Shuttlesworth v. Birmingham

From Wikipedia, the free encyclopedia
Jump to: navigation, search
Shuttlesworth v. City of Birmingham
Seal of the United States Supreme Court.svg
Argued October 18, 1968
Decided March 10, 1969
Full case name Shuttlesworth v. Birmingham
Citations 394 U.S. 147 (more)
Holding
The Court held that (1) even though the actual construction of § 1142 of the Birmingham General City Code was unconstitutional, the judicial construction of the ordinance prohibited only standing or loitering on public property that obstructed free passage, but it was unclear from the record, whether the literal or judicial construction was applied; and (2) the literal construction of § 1132 of the Birmingham General City Code was unconstitutional, and the statutory application revealed that it applied to the enforcement of an officer's order in directing vehicular traffic.
Court membership
Case opinions
Majority Stewart, joined by unanimous
Laws applied
U.S. Const. amend. XIV

Shuttlesworth v. Birmingham, 394 U.S. 147 (1969), was a United States Supreme Court case. The Petitioner was Reverend Fred Shuttlesworth, an African American minister who helped lead 52 African Americans in an orderly civil rights march in Birmingham, Alabama, in 1963. He was arrested and convicted for violating 1159 of the city's General Code, an ordinance which proscribes participating in any parade or procession on city streets or public ways without first obtaining a permit from the City Commission. Section 1159 permits the Commission to refuse a parade permit if its members believe "the public welfare, peace, safety, health, decency, good order, morals or convenience require that it be refused." Petitioner had previously been given to understand by a member of the Commission that under no circumstances would petitioner and his group be allowed to demonstrate in Birmingham. The Alabama Court of Appeals reversed the conviction on the grounds, inter alia, that 1159, as written, unconstitutionally imposed an "invidious prior restraint" without ascertainable standards for the granting of permits, and that the ordinance had been discriminatorily enforced. However, the Alabama Supreme Court in 1967 narrowly construed 1159 as an objective, even-handed traffic regulation which did not allow the Commission unlimited discretion in granting or withholding permits, and upheld petitioner's conviction. The case was taken to the U.S. Supreme Court, where Shuttlesworth was represented by the prominent civil rights attorney James Nabrit.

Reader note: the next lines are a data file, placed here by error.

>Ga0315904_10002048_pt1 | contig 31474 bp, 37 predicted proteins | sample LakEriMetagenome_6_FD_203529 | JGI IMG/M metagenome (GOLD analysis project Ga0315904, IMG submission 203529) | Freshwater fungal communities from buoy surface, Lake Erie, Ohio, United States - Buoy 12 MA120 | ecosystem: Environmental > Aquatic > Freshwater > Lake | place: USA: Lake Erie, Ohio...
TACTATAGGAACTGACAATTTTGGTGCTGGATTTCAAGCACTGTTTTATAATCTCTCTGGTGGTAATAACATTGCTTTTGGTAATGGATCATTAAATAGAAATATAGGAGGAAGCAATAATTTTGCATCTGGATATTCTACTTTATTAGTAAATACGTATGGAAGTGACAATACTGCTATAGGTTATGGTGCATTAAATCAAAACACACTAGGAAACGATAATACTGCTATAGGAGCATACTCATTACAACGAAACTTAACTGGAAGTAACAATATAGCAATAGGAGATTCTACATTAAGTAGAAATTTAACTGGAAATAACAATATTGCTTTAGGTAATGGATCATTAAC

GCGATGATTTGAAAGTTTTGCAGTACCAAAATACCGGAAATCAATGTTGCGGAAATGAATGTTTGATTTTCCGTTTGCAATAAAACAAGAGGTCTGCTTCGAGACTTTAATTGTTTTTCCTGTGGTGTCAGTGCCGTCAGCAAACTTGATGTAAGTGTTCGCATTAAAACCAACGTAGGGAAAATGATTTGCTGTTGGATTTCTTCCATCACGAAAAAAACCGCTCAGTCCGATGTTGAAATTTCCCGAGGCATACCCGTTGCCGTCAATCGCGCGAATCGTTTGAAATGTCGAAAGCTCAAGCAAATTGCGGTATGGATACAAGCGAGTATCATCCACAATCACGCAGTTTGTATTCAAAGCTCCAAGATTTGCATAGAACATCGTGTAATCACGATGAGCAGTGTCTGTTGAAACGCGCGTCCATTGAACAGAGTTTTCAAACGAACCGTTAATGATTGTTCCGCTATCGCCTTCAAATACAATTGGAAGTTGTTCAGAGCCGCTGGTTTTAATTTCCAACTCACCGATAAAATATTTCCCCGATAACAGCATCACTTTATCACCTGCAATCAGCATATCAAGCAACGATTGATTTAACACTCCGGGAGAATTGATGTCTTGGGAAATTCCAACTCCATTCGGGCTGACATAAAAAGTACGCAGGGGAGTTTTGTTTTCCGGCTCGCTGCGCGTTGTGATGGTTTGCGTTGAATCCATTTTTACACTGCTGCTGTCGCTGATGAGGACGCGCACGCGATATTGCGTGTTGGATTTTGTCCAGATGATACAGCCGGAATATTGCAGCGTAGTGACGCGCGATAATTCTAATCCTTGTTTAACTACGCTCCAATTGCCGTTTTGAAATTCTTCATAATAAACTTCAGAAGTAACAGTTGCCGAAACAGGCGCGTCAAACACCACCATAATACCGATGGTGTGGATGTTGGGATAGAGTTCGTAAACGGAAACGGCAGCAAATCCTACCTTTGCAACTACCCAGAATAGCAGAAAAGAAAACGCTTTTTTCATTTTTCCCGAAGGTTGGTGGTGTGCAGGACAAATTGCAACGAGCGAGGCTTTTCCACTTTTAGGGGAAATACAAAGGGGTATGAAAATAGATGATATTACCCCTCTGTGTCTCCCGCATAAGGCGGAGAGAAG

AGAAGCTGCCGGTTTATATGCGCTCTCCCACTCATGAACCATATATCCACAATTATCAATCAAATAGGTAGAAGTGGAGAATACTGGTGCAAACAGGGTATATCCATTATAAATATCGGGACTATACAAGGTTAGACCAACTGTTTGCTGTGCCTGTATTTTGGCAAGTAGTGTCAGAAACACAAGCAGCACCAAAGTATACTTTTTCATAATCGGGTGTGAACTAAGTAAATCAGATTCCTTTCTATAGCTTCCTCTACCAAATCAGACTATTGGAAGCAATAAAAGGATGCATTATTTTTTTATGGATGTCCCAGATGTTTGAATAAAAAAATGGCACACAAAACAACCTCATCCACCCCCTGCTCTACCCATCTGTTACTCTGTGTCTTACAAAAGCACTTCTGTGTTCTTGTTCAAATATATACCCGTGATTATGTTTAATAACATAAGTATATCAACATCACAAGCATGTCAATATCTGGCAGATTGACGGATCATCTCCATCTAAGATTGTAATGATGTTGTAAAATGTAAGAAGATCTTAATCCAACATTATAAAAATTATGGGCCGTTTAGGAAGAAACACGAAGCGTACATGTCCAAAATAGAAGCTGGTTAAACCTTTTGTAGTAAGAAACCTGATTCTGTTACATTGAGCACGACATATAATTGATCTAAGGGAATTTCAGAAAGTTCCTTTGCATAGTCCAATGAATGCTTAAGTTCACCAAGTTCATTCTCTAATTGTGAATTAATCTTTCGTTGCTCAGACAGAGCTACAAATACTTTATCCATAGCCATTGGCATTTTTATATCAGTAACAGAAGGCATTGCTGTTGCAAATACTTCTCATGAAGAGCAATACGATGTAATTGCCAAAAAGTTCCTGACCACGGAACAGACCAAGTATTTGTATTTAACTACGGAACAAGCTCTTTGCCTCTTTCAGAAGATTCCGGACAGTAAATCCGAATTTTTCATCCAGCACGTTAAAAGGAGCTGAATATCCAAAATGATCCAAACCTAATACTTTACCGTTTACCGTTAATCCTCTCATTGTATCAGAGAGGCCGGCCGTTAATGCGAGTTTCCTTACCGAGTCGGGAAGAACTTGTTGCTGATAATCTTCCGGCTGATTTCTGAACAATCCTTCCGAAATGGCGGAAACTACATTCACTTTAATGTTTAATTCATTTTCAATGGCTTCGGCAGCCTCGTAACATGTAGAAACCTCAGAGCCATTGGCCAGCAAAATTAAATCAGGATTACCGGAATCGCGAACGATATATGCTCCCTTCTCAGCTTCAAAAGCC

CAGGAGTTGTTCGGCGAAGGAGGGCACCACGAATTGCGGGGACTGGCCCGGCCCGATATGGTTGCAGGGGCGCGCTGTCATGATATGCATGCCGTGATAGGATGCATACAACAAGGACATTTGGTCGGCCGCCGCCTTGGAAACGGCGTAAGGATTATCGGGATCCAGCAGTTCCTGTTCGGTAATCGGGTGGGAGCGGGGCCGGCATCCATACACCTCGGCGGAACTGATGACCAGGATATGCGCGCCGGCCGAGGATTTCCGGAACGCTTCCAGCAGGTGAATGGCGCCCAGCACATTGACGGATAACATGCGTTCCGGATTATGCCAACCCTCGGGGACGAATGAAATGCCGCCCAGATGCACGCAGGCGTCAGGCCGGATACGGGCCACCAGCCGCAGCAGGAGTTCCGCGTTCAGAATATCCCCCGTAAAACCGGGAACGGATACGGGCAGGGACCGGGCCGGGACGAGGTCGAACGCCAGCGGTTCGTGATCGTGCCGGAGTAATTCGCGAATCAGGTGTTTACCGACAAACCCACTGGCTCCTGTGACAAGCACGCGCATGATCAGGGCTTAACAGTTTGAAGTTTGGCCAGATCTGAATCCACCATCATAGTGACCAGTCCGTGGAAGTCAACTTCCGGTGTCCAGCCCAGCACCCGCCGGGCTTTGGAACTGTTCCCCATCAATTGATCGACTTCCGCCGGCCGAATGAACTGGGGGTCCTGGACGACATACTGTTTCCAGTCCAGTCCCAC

Writing for the court, Justice Potter Stewart held that (1) even though the actual construction of § 1142 of the Birmingham General City Code was unconstitutional, the judicial construction of the ordinance prohibited only standing or loitering on public property that obstructed free passage, but it was unclear from the record, whether the literal or judicial construction was applied; and (2) the literal construction of § 1132 of the Birmingham General City Code was unconstitutional, and the statutory application revealed that it applied to the enforcement of an officer's order in directing vehicular traffic. Even though Justice Stewart's opinion for the Court mentioned that "the Supreme Court of Alabama performed a remarkable job of plastic surgery upon the face of the ordinance", the Court reversed Shuttlesworth's conviction because the circumstances indicated that the parade permit was denied not to control traffic, but to censor ideas.

See also[edit]

External links[edit]